This Week in History


Rev. Dr. Kosaburo Shimizu: A Guide to the Japanese Canadian Community

For the week of Monday, May 11, 2015

On May 17, 1942, Reverend Dr. Kosaburo Shimizu and his family were relocated to an internment camp at Kaslo, British Columbia. During the Second World War, more than 22,000 Japanese Canadians were forcibly removed from their homes in British Columbia, losing their property and possessions. The forced removal and internment of Japanese Canadians was ordered by the Canadian government.

Portrait of Rev. Dr. Shimizu, an influential community leader among Japanese Canadians, date unknown
© The United Church of Canada / BC Conference
Growing up in Japan, Shimizu saw Canada as a place of opportunity. At the age of 14, he came to Canada to work as a houseboy, sending money home for his family. He attended school, learned English, adopted Canadian customs, and joined the Methodist Church (now the United Church). After attending university, Shimizu was appointed pastor of the Vancouver Japanese United Church in 1926. The Reverend committed himself to strengthening the Japanese Canadian community socially and spiritually. He promoted English education, fostered interaction with Euro-Canadians and encouraged members to practice Christian values.

Despite efforts such as Shimizu’s, anti-Japanese sentiments in Canada were on the rise, peaking during the Second World War. Japan was an enemy power in the war, and Japanese Canadians were declared a security threat. Under the Defence of Canada Regulations, their freedom became heavily restricted despite their loyalty to the country.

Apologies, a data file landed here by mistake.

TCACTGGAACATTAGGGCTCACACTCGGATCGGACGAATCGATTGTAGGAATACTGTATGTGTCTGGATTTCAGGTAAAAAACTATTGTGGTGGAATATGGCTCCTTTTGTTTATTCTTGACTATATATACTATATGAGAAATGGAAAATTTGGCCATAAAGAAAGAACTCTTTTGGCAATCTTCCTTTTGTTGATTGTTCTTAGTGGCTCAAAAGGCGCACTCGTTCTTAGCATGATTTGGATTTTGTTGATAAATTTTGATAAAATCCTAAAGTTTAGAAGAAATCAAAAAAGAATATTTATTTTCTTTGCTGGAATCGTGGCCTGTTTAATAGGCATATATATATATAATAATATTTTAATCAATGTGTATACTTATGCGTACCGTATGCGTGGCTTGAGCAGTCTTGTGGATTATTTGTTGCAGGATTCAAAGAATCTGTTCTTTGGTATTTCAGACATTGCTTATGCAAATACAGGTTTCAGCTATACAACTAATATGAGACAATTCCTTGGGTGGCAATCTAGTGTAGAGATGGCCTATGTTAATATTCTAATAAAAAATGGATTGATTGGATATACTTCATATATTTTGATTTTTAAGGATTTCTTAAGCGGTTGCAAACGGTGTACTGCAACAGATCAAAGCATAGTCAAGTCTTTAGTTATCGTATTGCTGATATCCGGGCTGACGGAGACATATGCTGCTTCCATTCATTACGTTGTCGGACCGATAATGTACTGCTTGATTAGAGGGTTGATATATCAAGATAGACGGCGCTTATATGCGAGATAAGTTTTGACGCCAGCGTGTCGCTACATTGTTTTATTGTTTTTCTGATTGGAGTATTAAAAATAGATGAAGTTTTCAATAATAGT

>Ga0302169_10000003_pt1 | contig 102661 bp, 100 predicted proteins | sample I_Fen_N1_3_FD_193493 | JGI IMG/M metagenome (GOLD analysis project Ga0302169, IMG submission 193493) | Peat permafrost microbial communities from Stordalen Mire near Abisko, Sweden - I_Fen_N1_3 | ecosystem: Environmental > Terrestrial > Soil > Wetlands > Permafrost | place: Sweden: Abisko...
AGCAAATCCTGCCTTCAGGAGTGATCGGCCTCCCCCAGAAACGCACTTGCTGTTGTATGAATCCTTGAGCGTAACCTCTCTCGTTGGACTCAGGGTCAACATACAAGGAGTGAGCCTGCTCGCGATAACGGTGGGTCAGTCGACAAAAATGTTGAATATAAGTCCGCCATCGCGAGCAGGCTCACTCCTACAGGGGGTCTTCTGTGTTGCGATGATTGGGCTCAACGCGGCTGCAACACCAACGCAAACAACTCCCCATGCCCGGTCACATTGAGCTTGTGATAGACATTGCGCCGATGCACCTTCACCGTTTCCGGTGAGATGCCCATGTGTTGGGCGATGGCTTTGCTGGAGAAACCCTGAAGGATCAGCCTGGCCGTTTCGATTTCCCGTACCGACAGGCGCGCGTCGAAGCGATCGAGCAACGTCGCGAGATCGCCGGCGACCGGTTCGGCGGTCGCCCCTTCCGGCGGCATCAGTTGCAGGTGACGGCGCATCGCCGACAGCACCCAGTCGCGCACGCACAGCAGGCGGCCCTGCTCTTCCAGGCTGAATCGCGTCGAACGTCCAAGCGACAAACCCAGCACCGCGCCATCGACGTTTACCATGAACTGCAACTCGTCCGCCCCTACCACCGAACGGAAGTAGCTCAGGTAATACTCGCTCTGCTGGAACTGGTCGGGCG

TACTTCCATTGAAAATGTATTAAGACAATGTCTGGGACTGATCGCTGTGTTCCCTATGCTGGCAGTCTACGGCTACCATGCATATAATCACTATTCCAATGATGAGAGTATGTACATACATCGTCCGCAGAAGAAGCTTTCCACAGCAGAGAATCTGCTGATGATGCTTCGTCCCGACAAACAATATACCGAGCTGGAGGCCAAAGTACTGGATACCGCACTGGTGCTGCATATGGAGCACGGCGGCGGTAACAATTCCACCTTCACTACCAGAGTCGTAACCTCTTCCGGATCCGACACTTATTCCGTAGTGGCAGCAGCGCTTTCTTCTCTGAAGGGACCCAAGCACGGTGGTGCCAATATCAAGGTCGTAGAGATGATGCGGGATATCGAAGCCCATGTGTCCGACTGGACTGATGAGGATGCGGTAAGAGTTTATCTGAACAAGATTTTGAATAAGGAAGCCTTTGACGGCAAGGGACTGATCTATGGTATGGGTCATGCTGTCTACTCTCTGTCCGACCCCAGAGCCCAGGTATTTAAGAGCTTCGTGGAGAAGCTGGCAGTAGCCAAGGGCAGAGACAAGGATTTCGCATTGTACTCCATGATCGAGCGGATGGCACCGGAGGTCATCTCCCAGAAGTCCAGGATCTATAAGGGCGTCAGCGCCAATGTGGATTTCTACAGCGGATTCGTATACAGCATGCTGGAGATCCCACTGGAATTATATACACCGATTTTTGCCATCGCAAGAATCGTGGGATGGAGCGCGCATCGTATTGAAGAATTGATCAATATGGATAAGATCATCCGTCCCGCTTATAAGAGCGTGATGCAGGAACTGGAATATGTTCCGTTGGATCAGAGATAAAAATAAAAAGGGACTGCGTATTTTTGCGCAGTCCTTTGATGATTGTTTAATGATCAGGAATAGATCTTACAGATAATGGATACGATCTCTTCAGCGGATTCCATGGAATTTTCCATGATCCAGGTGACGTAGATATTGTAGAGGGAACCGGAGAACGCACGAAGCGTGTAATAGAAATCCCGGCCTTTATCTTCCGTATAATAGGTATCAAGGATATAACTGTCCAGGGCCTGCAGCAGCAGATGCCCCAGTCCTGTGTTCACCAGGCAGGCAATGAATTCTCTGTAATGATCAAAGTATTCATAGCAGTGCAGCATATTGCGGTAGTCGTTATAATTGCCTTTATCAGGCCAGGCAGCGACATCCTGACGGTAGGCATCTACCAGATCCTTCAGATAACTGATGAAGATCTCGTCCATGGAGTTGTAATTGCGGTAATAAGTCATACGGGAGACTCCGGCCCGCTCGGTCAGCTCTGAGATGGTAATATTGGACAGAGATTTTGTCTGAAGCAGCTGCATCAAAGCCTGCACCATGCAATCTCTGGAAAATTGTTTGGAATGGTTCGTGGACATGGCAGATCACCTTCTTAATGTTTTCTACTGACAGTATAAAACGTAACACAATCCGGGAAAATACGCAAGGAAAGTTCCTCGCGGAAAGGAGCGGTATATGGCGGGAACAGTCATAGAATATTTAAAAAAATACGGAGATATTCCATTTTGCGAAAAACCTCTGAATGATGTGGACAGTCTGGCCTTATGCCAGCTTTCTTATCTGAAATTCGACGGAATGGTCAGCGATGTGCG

Interned like so many others at Kaslo, Shimizu continued in his role as a United Church minister and community guide. He fostered positive relations with local officials and arranged the sharing of a church for services and recreational activities. With community members, he helped establish schools and other educational programs. He also held counselling meetings for internees. Despite discouraging circumstances and limited resources, Shimizu rallied the internees to transform the camp into a supportive community.

Photograph of a Japanese Canadian internment camp in British Columbia, 1945
Jack Long / National Film Board of Canada. Still Photography Division / Library and Archives Canada / PA-142853

Shimizu and his family moved to Toronto after the war. Here, just as he had in Kaslo and Vancouver, the Reverend continued to work with the United Church, encouraging Japanese Canadians to build new lives and communities in Eastern Canada.

To remember the forced removal of Japanese Canadians from their homes, Japanese Canadian Internment in the Second World War is designated a National Historic Event. Nikkei Internment Memorial Centre, site of a former internment camp, is also a National Historic Site.

To learn more about Japanese Canadians’ experiences during the Second World War, read The Promise A Time of Tragedy and The Asahi Baseball Team: a Tale of Perseverance in the This Week in History archives.

Follow us on Twitter @ParksCanada. Also visit the Historic Sites and Monuments Board of Canada's website.

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